Having a long-term strategy with a sufficient level of detail gives the public, the private sector, and investors insight into how the United Kingdom is looking to decarbonize and how everyone can positively contribute. Just as importantly, it helps observers evaluate government actions and how they align with overall climate targets. In October 2021, the UK Climate Change Committee, an independent group of academics and private sector leaders convened by the government, released an assessment of the country’s Net Zero Strategy. The depth of detail in the Net Zero Strategy allowed for a quantitative and a qualitative comparison between the government’s strategy and a scenario identified by the committee. Evaluation by an outside body (even one that is blessed by the government) lends legitimacy to the plan and allows the public to understand why the plan is or is not likely to achieve the goals the government sets out.
The United States does not have a national strategy to achieve net-zero emissions. While the executive branch has set emissions-reduction targets, executive orders carry no penalty for missing deadlines and can be rescinded by future administrations. At the same time, the authority of the executive branch to address greenhouse gas emissions is being challenged in court. Congress has fared no better in determining a comprehensive approach to climate change and has been limited to sector-by-sector subsidies and the innovation and industrial policies in the recently passed infrastructure bill.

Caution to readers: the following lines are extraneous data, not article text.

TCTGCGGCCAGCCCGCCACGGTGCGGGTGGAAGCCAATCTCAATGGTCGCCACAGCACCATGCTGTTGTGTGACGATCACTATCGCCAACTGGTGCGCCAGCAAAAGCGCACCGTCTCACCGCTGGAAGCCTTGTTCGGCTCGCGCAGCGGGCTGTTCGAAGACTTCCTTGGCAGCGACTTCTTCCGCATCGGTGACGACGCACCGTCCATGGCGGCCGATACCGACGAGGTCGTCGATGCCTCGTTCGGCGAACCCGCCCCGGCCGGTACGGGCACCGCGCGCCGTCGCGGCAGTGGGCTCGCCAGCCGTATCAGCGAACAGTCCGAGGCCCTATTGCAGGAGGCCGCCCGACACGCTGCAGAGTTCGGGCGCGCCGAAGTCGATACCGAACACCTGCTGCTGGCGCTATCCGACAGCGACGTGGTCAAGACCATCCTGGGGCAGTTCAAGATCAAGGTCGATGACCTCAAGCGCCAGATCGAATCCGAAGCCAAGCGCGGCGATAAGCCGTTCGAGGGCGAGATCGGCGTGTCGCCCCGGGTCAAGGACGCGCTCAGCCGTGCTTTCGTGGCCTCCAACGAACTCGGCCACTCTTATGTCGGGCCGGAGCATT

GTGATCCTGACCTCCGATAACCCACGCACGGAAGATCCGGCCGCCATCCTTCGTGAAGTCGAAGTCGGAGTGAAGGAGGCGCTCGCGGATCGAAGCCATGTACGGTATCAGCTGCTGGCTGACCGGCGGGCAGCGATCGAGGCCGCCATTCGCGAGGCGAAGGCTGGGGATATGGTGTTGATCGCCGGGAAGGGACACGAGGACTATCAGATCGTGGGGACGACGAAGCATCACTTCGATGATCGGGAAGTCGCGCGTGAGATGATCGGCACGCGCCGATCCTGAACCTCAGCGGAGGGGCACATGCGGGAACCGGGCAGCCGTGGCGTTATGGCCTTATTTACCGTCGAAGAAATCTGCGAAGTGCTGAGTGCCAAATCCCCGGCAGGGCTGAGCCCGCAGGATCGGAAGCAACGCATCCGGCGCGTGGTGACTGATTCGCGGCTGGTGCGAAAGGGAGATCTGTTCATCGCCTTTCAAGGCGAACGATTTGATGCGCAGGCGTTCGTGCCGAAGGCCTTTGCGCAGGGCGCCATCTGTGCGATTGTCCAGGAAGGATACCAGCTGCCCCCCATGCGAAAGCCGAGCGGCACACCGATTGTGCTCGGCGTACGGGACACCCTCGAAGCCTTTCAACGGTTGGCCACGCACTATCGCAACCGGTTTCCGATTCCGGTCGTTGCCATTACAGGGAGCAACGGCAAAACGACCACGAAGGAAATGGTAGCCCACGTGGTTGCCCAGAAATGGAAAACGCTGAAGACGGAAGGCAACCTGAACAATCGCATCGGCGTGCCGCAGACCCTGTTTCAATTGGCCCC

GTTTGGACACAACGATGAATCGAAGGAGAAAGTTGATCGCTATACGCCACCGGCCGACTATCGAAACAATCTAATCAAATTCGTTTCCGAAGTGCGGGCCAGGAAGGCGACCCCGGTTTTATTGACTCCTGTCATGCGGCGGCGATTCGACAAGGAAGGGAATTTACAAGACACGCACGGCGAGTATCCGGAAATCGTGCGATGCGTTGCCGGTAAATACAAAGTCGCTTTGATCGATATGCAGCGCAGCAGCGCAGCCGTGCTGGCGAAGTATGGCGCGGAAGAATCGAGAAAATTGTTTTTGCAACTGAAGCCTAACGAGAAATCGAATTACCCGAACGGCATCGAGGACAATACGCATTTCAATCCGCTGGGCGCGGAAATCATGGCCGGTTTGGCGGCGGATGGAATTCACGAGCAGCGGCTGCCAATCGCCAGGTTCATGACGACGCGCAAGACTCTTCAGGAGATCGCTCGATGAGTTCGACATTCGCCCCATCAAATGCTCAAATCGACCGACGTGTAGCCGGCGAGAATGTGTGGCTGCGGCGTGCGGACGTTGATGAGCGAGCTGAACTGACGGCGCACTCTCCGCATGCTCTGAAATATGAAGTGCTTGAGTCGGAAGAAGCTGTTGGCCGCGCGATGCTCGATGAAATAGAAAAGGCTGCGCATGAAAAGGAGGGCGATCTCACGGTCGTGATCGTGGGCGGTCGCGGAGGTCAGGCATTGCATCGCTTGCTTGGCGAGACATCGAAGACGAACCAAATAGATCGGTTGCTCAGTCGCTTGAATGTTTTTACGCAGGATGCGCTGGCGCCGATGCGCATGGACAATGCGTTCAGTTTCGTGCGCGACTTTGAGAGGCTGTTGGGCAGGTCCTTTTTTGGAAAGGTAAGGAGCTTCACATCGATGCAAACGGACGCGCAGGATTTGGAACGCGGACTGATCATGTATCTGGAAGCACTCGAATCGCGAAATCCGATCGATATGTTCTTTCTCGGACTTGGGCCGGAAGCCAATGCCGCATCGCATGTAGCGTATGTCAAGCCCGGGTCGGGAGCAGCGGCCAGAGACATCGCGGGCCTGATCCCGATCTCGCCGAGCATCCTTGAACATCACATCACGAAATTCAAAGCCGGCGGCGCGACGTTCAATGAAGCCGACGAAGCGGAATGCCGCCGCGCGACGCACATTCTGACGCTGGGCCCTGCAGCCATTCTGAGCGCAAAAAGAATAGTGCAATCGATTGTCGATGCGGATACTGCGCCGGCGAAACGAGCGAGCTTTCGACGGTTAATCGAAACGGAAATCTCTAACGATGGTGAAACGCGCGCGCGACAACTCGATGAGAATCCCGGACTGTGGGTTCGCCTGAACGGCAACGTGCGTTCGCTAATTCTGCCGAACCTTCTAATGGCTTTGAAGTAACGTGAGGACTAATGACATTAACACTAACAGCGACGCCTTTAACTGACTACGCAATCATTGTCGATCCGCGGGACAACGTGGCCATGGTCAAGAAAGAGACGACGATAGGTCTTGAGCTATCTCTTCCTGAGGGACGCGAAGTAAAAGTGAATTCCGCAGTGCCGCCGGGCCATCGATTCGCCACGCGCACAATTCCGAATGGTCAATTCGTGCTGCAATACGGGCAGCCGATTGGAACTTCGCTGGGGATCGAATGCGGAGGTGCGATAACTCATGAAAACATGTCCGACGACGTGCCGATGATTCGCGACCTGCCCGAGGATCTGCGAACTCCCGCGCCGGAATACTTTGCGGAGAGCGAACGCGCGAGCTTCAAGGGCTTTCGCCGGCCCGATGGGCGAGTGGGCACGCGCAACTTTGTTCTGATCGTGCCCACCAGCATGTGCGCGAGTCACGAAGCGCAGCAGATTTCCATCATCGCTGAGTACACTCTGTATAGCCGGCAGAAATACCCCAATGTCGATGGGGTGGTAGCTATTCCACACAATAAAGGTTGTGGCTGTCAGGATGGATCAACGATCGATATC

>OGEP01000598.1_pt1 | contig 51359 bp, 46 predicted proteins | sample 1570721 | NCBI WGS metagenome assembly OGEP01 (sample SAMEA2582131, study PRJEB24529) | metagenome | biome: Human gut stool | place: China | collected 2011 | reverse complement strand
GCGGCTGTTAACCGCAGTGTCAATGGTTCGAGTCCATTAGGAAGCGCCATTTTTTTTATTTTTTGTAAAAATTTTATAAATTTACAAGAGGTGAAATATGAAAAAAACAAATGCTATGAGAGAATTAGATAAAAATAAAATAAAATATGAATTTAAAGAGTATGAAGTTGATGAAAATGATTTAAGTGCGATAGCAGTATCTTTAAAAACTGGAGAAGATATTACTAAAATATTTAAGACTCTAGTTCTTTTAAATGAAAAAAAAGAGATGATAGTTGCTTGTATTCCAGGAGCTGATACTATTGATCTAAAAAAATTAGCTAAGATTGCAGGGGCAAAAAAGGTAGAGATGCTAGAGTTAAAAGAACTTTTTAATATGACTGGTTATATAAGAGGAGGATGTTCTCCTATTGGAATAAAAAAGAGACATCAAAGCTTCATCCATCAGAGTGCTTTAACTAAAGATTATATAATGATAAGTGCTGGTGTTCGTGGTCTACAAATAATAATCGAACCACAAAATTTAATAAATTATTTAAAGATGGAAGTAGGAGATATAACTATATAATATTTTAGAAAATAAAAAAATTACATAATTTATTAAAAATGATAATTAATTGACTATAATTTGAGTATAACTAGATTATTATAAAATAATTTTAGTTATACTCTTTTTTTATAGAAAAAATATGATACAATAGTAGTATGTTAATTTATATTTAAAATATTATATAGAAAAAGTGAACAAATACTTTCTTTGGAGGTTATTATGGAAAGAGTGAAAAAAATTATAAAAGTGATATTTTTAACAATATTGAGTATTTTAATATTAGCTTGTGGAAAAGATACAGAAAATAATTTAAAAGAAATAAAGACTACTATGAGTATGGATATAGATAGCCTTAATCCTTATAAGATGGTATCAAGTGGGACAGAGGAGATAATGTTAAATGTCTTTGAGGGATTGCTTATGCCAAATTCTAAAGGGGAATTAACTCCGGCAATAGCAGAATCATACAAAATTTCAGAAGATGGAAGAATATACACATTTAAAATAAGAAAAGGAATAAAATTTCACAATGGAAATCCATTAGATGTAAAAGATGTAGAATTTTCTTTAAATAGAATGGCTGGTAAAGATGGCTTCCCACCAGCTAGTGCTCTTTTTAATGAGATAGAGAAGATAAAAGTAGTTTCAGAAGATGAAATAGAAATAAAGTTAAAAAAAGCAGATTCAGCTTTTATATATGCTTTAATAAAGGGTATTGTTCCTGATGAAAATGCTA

Even with political and administrative challenges, there are actions the executive branch can take in individual sectors to create demand, prove technologies, and build markets. The federal government has vast procurement authority and can use this to create demand for products such as electric vehicles for federal fleets, zero-carbon fuels for military aircraft, and high-efficiency retrofits for government buildings. Executive agencies such as the Environmental Protection Agency (EPA), Department of Transportation (DoT), and Department of the Interior (DoI) still have authority over climate-related areas, even if EPA authority over greenhouse gases is upended—for example, fuel economy standards are set by the DoT’s National Highway Traffic Safety Administration, and the DoI could still address energy production (oil and gas as well as renewables) on public lands.
The administration may have to assemble a strategy with a limited set of tools, but that does not preclude thinking seriously about how the United States meets its climate goals. In the absence of a plan like this, the important work gets outsourced to academia, consulting firms, and think tanks, all of which are valuable but often lack the transparency and auditability of government data. The White House should consider how the United Kingdom has successfully articulated its strategy: by detailing specific policies and how they help meet intermediate goals and creating an interlocking set of sectoral plans. Following its example could help set the United States on a productive path to make meaningful progress toward net-zero emissions by 2050.
Stephen J. Naimoli is an associate fellow in the Energy Security and Climate Change Program at the Center for Strategic and International Studies in Washington, D.C.